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carotid body and OSA

Rebeca R Harmon, Jose Jayme G De Lima, Luciano F Drager, Natanael P Portilho, Valéria Costa-Hong, Luiz A Bortolotto, Geraldo Lorenzi-Filho, Maria Eugênia F Canziani
BACKGROUND: Obstructive sleep apnea (OSA) is common in hemodialysis (HD) patients. The reasons for the high prevalence and whether OSA is associated with vascular impairment, end-organ damage, and prognosis are not completely clear. METHODS: We evaluated patients with low cardiovascular risk on HD, not treated by CPAP. Laboratory tests, sleep questionnaires (Berlin and Epworth) and polysonography studies, echocardiography, and markers of arterial stiffness and atherosclerosis were performed...
December 24, 2017: Sleep & Breathing, Schlaf & Atmung
Rodrigo Iturriaga
The carotid body (CB) is considered the main O2 chemoreceptor, which contributes to the cardiorespiratory homeostasis and ventilatory acclimatization. In clinical medicine, the most common pathology associated with the CB are tumours. However, a growing body of evidences supports the novel idea that an enhanced CB chemosensory discharge contributes to the autonomic dysfunction and pathological consequences in obstructive sleep apnoea (OSA), hypertension, systolic heart failure (HF) and cardiometabolic diseases...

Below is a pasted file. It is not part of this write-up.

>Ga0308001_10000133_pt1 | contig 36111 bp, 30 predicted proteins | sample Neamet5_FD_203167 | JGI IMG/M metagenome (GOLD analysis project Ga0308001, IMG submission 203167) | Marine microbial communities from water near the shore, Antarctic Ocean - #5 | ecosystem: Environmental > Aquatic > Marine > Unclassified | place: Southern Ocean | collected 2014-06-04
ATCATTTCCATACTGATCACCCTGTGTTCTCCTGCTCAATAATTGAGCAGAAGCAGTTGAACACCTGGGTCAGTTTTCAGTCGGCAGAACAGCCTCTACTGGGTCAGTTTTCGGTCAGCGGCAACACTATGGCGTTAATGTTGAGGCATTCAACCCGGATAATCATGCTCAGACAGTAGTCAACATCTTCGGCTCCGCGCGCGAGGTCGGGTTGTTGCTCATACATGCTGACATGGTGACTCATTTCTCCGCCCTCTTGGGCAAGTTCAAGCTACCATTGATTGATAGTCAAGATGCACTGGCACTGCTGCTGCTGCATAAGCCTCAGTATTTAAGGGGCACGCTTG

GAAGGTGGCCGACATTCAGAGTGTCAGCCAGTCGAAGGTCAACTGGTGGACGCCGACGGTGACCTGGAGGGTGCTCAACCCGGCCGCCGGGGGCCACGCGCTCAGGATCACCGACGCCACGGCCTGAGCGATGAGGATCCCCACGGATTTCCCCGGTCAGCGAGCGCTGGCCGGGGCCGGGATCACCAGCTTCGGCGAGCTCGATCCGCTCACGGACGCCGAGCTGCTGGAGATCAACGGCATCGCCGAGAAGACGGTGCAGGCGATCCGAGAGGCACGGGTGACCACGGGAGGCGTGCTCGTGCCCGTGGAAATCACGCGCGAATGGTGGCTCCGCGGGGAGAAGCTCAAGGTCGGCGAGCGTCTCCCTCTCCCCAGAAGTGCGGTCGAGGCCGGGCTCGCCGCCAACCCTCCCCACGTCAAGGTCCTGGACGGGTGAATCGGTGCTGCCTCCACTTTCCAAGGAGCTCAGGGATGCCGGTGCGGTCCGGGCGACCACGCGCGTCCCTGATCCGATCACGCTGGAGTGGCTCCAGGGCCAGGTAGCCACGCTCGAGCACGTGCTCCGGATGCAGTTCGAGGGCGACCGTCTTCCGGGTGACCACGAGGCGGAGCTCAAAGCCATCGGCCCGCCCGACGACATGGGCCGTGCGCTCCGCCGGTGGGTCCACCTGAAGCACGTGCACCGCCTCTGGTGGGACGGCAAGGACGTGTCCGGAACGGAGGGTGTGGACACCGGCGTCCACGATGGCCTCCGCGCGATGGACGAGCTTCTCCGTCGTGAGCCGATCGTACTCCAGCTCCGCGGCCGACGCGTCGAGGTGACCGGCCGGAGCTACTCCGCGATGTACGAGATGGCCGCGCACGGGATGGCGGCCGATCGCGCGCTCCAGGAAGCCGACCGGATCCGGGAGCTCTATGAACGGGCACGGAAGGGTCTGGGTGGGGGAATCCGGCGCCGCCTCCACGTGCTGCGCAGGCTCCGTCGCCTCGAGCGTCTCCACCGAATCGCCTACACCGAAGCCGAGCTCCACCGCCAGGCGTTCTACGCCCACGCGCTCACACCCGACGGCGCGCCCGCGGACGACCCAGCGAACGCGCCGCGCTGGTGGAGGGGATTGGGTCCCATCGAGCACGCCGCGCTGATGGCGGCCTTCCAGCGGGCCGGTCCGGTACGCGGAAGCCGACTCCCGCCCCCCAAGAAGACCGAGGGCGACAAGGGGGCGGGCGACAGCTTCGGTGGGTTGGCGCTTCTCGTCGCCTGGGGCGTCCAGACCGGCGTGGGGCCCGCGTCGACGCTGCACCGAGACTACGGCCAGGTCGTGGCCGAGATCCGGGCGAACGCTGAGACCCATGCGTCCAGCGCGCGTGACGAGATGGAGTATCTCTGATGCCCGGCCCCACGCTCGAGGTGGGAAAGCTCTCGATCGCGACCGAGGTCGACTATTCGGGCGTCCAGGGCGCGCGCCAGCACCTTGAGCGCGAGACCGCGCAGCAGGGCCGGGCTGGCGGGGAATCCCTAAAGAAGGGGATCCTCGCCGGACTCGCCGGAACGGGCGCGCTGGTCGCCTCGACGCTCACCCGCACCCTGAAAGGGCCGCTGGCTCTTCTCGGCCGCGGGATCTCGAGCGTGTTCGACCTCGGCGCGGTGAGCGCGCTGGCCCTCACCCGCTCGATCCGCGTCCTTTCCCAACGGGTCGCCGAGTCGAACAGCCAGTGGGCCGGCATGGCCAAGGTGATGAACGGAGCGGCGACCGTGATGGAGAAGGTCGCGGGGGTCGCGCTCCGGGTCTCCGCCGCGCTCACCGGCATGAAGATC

November 8, 2017: Journal of Physiology
Eduardo Borsini, Magalí Blanco, Martín Bosio, Marcela Schrappe, Glenda Ernst, Daniela Nosetto, Nazarena Gaggioli, Alejandro Salvado, Osvaldo Manuale, Miguel Schiavone
INTRODUCTION: To identify patients at risk for obstructive sleep apnea (OSA) syndrome at a specialized hypertension center, we administered questionnaires and used respiratory polygraphy (RP). RESULTS: We studied 168 patients (64.8% men and 35.2% women). Patients' body mass index (BMI) was 34.7 ± 6.79 and Epworth Sleepiness Scale (ESS) scores were 8.01 for male and 8.92 for women (p = 0.69). RP recordings revealed AHI (Apnea-Hypopnea Index) of 18.03 ± 15...
September 5, 2017: Clinical and Experimental Hypertension: CHE
Jihyun Song, Krishna Sundar, Radhika Gangaraju, Josef T Prchal
Hypoxia increases erythropoiesis mediated by hypoxia-inducible transcription factors (HIF) which regulate erythropoietin (EPO) transcription. Neocytolysis is a physiological mechanism that corrects polycythemia from chronic sustained hypoxemia (CSH) by transient, preferential destruction of young RBCs after normoxia is restored. We showed that neocytolysis is caused by excessive mitochondrial-derived reactive oxygen species (ROS) in reticulocytes mediated by down-regulation of HIF-controlled BNIP3L regulated mitophagy and a decrease in RBC antioxidant catalase (CAT) in hypoxia-produced erythrocytes...